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All you need to know about: Inverted roof ballast

by Jennie Ward

In the second instalment of our new column from the experts at Polyfoam XPS, Rob Firman explains what contractors need to know about the ballast used to finish inverted roof constructions.

Rob Firman, Polyfoam XPS.

Designers and installers of flat roofing solutions are often told what they ‘should’ know about different systems or components. In this series of articles, I will look at different parts of flat roofing design and construction and explain what contractors really need to know. This month’s focus is the ballast used to finish inverted roof constructions…

Why does an inverted roof need ballast?
The thermal insulation and water flow reducing layer (WFRL; see last month’s Total Contractor, page 60) that make up an inverted roof system are loose laid. To guard against wind uplift and secure them without using adhesive or mechanical fixings requires ballast of a certain weight.
Two other important functions of ballast are: its weight helps to resist any potential flotation of the insulation boards during particularly heavy rainfall, and it protects the insulation and/or WFRL from UV degradation.

What types of ballast are there for inverted roofs?
The two most commonly specified ballast roof coverings are gravel and paving slabs. A potential alternative to these is screed, while a green roof covering can also be used as ballast if it is of sufficient weight.
Third party certification for inverted roof systems details suitable gravel specifications, including what height of building it can be used on. The size of the aggregate has to resist ‘wind scour’ – movement of the ballast by wind – and maintain consistent coverage.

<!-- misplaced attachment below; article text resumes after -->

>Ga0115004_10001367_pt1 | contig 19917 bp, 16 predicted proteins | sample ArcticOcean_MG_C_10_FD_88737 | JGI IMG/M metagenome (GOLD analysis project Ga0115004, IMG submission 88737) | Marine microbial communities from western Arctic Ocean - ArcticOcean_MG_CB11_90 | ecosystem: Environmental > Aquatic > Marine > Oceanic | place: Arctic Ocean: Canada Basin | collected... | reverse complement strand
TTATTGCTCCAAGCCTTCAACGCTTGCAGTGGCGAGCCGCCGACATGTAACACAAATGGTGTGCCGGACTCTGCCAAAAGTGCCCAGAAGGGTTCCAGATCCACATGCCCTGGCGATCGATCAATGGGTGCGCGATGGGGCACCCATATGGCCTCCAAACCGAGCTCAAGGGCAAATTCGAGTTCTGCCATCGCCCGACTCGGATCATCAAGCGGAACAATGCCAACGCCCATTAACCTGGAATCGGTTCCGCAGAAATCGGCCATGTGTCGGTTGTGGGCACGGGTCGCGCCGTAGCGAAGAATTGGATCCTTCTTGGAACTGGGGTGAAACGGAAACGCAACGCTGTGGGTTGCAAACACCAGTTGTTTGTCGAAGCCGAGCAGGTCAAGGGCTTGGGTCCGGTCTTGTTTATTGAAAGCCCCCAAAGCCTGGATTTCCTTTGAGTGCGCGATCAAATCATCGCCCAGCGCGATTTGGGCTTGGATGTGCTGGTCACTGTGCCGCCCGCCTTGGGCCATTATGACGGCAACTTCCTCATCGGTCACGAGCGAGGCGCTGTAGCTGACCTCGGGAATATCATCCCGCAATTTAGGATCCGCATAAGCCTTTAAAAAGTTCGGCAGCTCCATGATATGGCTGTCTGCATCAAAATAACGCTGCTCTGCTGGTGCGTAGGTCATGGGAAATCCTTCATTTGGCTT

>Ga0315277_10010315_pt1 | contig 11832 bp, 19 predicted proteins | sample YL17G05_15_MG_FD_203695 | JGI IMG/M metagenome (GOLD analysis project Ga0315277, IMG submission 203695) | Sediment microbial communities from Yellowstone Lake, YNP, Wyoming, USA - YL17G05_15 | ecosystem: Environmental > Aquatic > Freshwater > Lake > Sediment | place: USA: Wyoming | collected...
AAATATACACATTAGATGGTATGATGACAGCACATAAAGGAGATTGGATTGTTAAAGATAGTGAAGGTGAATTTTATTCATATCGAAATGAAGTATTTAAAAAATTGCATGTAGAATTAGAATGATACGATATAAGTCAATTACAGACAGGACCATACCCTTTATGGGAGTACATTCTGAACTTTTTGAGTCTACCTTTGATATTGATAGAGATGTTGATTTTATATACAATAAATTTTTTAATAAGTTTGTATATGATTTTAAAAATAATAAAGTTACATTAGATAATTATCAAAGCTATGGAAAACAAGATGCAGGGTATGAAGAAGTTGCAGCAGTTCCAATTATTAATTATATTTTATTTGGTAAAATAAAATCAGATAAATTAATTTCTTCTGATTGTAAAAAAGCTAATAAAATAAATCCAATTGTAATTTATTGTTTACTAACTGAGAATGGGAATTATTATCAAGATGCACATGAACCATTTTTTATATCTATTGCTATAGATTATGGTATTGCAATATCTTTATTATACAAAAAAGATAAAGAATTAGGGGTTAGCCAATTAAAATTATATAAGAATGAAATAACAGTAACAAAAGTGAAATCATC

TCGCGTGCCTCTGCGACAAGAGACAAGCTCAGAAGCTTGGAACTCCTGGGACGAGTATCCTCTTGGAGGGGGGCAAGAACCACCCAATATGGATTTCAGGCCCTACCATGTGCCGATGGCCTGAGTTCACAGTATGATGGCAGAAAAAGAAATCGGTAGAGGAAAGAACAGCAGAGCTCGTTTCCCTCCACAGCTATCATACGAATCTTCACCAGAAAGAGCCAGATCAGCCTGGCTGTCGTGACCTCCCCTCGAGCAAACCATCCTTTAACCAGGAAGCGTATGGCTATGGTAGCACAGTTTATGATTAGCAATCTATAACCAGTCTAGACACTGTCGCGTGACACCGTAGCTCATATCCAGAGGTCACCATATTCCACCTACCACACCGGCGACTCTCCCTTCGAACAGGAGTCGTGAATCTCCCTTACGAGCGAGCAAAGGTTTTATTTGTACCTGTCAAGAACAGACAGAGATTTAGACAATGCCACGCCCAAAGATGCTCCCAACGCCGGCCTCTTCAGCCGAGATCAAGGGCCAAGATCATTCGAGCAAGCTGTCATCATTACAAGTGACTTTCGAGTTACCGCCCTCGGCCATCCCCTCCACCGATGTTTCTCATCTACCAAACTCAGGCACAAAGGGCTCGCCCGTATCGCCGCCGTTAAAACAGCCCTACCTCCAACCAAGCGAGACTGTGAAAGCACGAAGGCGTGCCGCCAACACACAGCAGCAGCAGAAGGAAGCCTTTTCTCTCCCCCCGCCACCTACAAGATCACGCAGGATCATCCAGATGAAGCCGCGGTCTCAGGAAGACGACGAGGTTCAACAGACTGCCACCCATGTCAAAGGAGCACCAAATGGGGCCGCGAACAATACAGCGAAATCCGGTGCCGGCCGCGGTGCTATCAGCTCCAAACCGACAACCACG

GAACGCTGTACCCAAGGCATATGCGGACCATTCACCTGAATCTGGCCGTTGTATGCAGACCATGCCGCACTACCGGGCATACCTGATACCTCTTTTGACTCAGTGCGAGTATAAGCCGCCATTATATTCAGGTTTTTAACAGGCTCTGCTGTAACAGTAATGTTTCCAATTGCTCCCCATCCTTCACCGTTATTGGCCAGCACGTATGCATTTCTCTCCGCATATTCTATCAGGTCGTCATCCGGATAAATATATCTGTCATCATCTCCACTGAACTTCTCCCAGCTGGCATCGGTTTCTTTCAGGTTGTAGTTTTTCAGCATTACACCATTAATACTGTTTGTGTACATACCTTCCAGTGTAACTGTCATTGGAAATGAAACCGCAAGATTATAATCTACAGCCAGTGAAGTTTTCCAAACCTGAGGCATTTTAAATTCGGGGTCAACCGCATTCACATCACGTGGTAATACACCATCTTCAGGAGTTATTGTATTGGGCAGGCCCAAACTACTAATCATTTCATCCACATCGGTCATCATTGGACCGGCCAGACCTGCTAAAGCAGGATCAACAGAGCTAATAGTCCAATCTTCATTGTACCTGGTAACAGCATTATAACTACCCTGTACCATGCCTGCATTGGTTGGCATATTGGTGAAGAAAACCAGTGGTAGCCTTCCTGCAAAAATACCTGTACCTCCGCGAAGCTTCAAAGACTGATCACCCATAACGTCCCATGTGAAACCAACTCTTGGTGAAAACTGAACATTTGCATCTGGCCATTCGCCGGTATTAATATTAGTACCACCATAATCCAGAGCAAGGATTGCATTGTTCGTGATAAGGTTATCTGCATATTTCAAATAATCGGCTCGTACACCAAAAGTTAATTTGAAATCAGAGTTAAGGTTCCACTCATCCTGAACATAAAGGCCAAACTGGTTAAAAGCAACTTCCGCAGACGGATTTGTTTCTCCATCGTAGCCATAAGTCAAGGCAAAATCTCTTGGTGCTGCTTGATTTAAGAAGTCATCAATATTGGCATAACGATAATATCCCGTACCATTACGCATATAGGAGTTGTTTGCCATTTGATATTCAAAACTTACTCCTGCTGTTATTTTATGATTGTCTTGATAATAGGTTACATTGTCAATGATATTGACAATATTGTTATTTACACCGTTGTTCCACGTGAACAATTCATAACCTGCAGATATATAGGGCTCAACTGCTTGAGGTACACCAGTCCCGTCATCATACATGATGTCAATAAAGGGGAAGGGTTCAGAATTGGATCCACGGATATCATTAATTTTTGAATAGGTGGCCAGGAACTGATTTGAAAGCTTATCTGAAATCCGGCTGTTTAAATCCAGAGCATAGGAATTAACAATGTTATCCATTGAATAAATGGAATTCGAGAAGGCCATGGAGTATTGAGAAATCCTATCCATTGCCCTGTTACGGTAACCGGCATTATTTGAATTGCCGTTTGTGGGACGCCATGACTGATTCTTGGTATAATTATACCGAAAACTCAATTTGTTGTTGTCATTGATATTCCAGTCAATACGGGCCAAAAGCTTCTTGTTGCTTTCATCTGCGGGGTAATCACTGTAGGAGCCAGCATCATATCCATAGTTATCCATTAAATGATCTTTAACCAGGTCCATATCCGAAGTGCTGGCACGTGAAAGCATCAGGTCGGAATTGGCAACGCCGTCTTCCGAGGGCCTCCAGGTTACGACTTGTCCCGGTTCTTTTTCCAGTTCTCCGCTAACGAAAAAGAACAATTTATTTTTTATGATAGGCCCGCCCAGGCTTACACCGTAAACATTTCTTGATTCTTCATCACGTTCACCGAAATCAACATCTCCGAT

For taller buildings, it may be necessary to load the perimeter with paving to help resist wind scour. For other conditions, project engineers should be able to offer advice based on wind uplift calculations.
Particular advantages of paving include faster installation, simple access for any inspection of the roof or services running below the slabs, and the ease with which a single damaged slab can be replaced. Visually, it is easier to assess complete coverage of the roof. Checking that gravel is installed to the appropriate depth over the whole roof area requires more investigation.

Why are gravel and paving slabs so popular as ballast?
The choice of roof covering is, more often than not, made easier by the external fire performance of certain inorganic roof coverings listed in a document called Commission Decision 2000/553/EC. The following roof covering specifications are deemed to satisfy performance requirements without the need for testing.

• Loose laid gravel at least 50mm thick, or with a mass greater than 80 kg/m² (subject to maximum and minimum aggregate sizes).

• Cast stone or mineral slabs at least 40mm thick.

• A sand cement screed at least 30mm thick.

Despite being listed in the Commission Decision, screed is rarely used as an inverted roof covering and ballast. The performance of WFRLs depends on the air pockets that occur with gravel and paving slab coverings, but are unlikely to occur with screed coverings, and which allow moisture vapour to pass through the WFRL and disperse.

Some roofs, of course, require other finishes, such as timber decking for aesthetics. In these situations, a combination of finishes can cause a specification headache if relevant fire testing is unavailable. Designers or specifiers may be conscious of failing to meet fire safety regulations by combining multiple finishes.
In situations where a roof cannot be seen and will only ever be accessed for maintenance, it’s little surprise that a single finish of gravel or paving is the preferred choice.

Green roofs as inverted roof ballast
Arguably, a green roof covering is the most notable alternative to gravel or paving that is likely to be employed. Like any ballast, a green roof build-up above the WFRL is considered to contribute no thermal performance, so does not impact on a U-value calculation.

The Green Roof Organisation (GRO) Code of Practice should be the first port of call for anybody seeking more detailed advice on green roofs, as there are no formal standards covering their design, installation and maintenance.

For more information on different types of ballast and their function on inverted roofs, visit polyfoamxps.co.uk.

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